Solution: Instructor needs to prepare for the discussion and write discussion topics that motivate and pull students into the conversation.

  1. A few students dominate the conversation.

Solution: Instructor should email these students and try to encourage them to allow other students a chance to participate before responding to every post.

  1. Too many students and postings to follow and students become overwhelmed.
  2. Posting original thoughts becomes difficult in large discussion forums.
  3. Some learners may feel isolated if they don’t receive a response/feedback.

Solution to 3, 4, & 5: Instructor should break apart a large group into smaller groups for discussions.

  1. Expectations/Guidelines for discussion weren’t clearly communicated by the instructor.

Solution: Instructor should provide a manageable amount of reading and coursework and clearly communicate this from the beginning of a discussion.  If students become confused, try to offer clarification by posting the expectations to the discussion forum answering student questions/concerns.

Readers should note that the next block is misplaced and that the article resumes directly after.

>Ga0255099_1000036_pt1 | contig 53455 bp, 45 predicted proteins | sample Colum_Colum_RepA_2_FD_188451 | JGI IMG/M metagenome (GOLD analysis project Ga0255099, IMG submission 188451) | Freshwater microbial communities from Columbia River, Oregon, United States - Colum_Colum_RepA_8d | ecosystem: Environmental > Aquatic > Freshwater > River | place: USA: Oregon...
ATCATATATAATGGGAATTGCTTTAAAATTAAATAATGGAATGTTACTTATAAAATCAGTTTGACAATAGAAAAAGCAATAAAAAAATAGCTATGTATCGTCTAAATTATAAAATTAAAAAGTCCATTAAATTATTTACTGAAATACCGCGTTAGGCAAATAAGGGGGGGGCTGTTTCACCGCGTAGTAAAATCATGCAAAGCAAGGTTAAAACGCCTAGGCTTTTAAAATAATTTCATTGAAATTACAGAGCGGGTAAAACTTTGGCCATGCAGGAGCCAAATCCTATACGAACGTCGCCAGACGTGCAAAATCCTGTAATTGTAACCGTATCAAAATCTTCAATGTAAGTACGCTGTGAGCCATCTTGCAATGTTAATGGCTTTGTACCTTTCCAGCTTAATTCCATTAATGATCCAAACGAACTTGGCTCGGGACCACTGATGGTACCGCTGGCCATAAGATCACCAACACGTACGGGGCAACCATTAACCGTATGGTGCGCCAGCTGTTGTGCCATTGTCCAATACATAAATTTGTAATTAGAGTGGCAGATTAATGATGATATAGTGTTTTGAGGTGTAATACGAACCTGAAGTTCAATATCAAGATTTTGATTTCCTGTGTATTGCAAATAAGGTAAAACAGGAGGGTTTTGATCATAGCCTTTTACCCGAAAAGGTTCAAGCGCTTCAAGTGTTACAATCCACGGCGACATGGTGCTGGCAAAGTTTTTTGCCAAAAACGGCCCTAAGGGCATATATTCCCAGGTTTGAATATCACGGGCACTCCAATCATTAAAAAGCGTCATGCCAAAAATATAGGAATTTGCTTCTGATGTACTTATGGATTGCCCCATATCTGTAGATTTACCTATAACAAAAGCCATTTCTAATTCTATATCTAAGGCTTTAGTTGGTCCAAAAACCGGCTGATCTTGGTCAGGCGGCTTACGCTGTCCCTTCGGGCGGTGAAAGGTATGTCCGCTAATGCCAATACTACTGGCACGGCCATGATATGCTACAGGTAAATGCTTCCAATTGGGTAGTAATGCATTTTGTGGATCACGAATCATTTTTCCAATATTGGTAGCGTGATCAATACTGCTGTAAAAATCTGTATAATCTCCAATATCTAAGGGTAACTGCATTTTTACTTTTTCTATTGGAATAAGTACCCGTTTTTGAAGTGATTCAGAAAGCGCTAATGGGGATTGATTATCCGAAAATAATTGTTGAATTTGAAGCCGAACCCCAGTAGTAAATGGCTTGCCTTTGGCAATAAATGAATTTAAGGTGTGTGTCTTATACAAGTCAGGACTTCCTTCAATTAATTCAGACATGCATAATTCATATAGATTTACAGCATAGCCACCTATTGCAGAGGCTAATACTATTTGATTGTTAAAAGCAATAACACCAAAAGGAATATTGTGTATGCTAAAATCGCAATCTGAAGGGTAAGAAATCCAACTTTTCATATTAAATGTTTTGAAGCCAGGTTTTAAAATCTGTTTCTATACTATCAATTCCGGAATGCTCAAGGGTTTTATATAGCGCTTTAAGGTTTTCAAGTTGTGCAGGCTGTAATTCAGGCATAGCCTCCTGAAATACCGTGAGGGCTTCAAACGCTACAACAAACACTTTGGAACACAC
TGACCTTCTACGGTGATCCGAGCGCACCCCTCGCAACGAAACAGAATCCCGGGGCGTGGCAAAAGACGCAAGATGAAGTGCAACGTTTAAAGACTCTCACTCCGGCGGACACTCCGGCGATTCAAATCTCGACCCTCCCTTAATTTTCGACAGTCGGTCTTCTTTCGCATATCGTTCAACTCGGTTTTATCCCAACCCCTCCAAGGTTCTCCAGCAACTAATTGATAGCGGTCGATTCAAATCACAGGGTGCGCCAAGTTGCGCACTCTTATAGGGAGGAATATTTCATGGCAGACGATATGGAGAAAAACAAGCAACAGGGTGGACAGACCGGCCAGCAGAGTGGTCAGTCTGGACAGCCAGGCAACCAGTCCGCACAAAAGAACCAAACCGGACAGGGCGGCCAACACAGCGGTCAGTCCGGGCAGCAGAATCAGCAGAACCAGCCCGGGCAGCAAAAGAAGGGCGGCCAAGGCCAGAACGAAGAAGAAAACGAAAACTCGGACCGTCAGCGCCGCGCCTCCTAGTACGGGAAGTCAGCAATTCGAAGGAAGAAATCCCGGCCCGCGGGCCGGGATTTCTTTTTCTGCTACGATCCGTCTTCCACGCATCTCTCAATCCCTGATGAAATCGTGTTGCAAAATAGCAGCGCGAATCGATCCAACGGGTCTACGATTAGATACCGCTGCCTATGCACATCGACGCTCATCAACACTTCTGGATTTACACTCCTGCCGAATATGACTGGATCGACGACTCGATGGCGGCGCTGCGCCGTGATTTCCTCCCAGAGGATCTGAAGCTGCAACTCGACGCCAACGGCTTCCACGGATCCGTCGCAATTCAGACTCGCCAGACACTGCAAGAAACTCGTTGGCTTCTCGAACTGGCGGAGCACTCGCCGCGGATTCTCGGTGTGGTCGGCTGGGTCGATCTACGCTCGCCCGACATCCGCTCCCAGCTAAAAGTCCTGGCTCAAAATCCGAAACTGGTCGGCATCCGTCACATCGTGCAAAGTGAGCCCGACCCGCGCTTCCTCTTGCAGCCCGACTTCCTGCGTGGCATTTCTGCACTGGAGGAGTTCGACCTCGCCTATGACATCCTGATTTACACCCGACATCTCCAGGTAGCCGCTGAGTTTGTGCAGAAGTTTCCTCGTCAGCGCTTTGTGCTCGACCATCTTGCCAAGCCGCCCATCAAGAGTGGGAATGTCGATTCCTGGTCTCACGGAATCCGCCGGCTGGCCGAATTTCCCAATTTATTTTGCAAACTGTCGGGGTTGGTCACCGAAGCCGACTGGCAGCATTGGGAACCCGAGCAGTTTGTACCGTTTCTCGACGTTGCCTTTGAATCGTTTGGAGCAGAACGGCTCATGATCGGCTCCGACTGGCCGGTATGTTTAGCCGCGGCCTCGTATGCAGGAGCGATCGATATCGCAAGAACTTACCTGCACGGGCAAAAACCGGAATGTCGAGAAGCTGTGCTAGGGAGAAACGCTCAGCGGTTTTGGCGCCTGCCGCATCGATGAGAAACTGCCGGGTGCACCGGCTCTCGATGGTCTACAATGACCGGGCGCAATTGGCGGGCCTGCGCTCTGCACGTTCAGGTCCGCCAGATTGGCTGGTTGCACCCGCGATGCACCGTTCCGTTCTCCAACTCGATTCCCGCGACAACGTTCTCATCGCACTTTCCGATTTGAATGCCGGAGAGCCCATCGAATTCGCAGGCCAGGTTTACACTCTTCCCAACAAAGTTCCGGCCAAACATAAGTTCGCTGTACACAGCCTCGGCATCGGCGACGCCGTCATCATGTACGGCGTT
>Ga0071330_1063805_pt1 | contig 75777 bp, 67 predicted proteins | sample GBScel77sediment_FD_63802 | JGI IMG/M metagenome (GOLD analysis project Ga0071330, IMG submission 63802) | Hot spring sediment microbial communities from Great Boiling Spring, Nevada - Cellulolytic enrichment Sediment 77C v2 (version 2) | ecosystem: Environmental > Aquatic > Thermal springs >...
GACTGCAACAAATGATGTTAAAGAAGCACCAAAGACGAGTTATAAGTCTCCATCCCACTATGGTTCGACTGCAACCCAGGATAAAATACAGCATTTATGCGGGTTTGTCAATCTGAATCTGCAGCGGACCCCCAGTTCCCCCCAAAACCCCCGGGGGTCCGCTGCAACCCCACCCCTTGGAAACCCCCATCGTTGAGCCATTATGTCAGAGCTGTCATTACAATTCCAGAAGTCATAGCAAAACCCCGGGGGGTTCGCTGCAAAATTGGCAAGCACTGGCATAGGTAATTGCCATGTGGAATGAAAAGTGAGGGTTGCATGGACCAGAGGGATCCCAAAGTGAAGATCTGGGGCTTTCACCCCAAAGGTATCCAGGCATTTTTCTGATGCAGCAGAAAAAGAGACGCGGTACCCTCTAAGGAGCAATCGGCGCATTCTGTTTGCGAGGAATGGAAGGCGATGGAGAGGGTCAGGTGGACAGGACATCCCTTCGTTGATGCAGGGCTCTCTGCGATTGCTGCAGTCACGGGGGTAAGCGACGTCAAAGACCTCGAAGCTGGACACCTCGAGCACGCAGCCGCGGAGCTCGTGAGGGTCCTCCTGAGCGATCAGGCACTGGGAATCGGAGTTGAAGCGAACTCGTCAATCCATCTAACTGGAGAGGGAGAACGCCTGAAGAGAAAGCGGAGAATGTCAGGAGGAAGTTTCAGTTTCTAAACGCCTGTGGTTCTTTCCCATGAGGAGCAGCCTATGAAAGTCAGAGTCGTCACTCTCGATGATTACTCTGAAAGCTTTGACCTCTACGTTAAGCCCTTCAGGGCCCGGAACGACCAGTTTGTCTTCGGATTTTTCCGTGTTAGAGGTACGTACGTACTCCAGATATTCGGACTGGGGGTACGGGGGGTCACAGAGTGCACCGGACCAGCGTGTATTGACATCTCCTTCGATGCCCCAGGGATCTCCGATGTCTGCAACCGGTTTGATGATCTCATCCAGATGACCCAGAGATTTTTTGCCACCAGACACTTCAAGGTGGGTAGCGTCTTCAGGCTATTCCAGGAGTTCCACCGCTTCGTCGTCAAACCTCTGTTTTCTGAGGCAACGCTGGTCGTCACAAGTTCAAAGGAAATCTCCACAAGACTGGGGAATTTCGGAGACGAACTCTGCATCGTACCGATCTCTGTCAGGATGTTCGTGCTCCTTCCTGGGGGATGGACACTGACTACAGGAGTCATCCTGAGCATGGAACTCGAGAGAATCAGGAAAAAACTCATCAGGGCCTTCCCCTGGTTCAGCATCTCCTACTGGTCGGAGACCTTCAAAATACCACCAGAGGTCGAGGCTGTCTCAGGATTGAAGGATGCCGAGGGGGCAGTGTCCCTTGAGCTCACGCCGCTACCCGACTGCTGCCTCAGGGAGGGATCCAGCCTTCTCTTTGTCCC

1. Remarks/topics may leave some learners offended/upset.

Solution: Instructor should emphasize netiquette and model appropriate behavior throughout the course.

  1. Discussion board isn’t monitored closely by the instructor.
  2. Discussion becomes stagnant too quickly or students do not post responses with enough substance.

Solution to 8 & 9: Instructor needs to prioritize their time and efforts in the class to manage an effective online discussion and make sure that they are “seen” by the class.

10. Technical Issues with the program may arise.

Solution: Instructor should make themselves available for student questions throughout the discussion and to help troubleshoot any technical difficulties that should arise.

Other Management Issues

  • Encourage good time management strategies and study skills for students
  • Promote good netiquette and use of appropriate language amongst students